A big positive was that it was a pretty professional program with good, qualified teachers. We would study for four hours a day, grammar and reading, and there was a lot of emphasis on conversation. Their style of teaching was modern, in the sense that the relationship between teacher and student was relaxed, there was a lot of student participation, use of worksheets, and creative approaches to learning etc.

The negatives are: its price, which is at least twice as much as any of the other programs available in Damascus (possibly excluding the French Institute) and is not worth that much in my opinion, when there are other programs available. The program’s quality has declined in the last few years, according to people I’ve spoken to who had attended it back in its “good old days”, when classes were two months long. Since the classes are now monthly there’s a large turn-over rate and often students are not at the same level so there’s repetition of material.

In addition, studying there was a largely non-spiritual experience for me, and I think for most Muslims it would be the same. It’s understandable, I think, when you consider the environment and the objectives of most of the other students (which are usually not related to religion). The administration also seems to pride itself in being a secular institute, without really making any amenities for their Muslim students, like not providing a place to pray (we prayed in an empty classroom) and having mid-term exams the morning after the 27th night of Ramadan. Any religious expression is kept completely to the personal realm, so it’s just like studying in the U.S. in this regard.

These things come together to make the program one that is not really conducive to studying a sacred language for a sacred purpose. Also, much of what is taught is not relevant to someone seeking to learn Arabic to understand the Quran or read classical texts. For example, their vocabulary focuses on modern words related to business and government, and their recently added ‘Aaamiya classes are more beneficial for those studying culture and not classical religious works.

I remember one day when I was hanging out outside my classroom, a British girl, who had been studying Arabic at a posh university in England, said to me, “Did you know that there’s another school here in Damascus that all the poor Somalians go to to study Arabic?”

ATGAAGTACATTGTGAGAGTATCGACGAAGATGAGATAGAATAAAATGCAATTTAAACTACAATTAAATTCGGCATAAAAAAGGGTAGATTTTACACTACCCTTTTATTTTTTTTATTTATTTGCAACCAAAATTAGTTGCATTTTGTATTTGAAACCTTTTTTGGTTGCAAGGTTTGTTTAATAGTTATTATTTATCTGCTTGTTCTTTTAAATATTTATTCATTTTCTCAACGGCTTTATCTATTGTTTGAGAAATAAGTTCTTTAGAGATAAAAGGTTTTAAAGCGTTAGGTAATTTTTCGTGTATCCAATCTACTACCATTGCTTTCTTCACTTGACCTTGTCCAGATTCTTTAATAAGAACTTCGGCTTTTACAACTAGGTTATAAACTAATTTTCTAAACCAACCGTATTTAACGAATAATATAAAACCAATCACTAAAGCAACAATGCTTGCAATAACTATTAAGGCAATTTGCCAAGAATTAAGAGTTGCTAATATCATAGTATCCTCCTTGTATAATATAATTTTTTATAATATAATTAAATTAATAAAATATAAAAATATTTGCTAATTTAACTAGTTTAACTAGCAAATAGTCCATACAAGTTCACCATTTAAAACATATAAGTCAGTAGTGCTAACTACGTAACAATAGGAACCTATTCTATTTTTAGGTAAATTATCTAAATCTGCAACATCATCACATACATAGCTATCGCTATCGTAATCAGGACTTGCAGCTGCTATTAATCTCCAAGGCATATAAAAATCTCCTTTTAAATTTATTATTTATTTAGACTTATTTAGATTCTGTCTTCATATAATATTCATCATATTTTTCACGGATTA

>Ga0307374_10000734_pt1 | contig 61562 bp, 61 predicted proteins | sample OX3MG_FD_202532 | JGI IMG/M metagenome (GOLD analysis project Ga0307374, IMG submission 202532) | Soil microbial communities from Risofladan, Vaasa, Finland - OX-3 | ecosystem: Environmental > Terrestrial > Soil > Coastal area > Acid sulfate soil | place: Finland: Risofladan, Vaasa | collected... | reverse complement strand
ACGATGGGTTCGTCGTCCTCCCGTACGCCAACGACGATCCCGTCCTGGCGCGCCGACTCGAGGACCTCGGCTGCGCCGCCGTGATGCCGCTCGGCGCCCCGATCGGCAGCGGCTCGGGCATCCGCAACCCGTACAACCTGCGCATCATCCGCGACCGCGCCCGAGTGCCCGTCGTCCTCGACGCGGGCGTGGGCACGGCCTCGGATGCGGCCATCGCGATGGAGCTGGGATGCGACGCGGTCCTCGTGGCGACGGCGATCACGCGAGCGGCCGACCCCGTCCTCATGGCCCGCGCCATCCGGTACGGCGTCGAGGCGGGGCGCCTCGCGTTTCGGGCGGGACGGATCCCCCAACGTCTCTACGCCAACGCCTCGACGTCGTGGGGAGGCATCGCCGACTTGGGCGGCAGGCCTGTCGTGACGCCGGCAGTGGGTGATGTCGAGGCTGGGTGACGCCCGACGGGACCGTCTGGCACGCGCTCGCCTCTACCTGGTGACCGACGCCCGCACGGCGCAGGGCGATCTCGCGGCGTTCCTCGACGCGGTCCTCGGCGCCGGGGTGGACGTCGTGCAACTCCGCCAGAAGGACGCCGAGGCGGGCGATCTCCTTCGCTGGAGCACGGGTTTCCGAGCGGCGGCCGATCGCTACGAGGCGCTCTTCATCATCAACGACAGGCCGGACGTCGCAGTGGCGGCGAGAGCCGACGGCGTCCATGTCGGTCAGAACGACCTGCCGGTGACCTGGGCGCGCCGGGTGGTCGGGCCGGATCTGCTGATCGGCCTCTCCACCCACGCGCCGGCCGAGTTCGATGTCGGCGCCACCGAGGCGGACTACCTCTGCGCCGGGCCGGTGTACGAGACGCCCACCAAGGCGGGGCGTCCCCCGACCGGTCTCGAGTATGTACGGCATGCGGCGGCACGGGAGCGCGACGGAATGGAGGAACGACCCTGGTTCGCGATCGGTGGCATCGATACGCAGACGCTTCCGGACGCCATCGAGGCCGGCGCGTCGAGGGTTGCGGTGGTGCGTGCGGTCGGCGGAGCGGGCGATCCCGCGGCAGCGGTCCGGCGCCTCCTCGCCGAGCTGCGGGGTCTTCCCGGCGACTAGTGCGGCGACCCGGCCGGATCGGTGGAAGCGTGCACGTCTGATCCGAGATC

I just stared at her for a minute and tried to keep a blank face. Finally I asked, “Really? Do you mean Abou Nour?”

She said, “Yeah! I heard that it’s really ghetto, but they’re so cheap, so that’s where they all go…”

This was one of the times that I really felt a deeply intrinsic sense of superiority ingrained in some people from the West. It happened sometimes that I overheard conversations among the Westerners in my class about the Syrians and how silly or strange they found their culture and practices to be, which I felt harkened back to an era of paternalism, “Those silly natives, they just need us to teach them how to be civilized…”

I wanted to tell this girl that I had actually decided to study there for the next term; and that it’s not just poor Somalis that go there, but people from all over the Muslim world, admittedly most of them non-White, and most of them poor relative to Western standards… but I just kept quiet. Maybe I’d fit in better with the ‘poor Somalis’ than the ‘rich Westerners’.

Published in: on May 18, 2007 at 6:26 pm  Comments (21)  

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21 CommentsLeave a comment

  1. Assalamu Alaykum wa Rahmatullaah…

    Jazaakillaahu Khayraa once more. Very enlightening, as usual.



  2. If they are so poor, then I wonder why robin thicke married a somalian?

  3. as salaamu alaykum,

    Nadia, I actually had to google ‘robin thicke’ because I didn’t know who he/she was… maybe I’ve been away from the West for too long 🙂

    I definitely felt that that comment was thoughtless and offensive to a lot of people, which is why I was so shocked by it…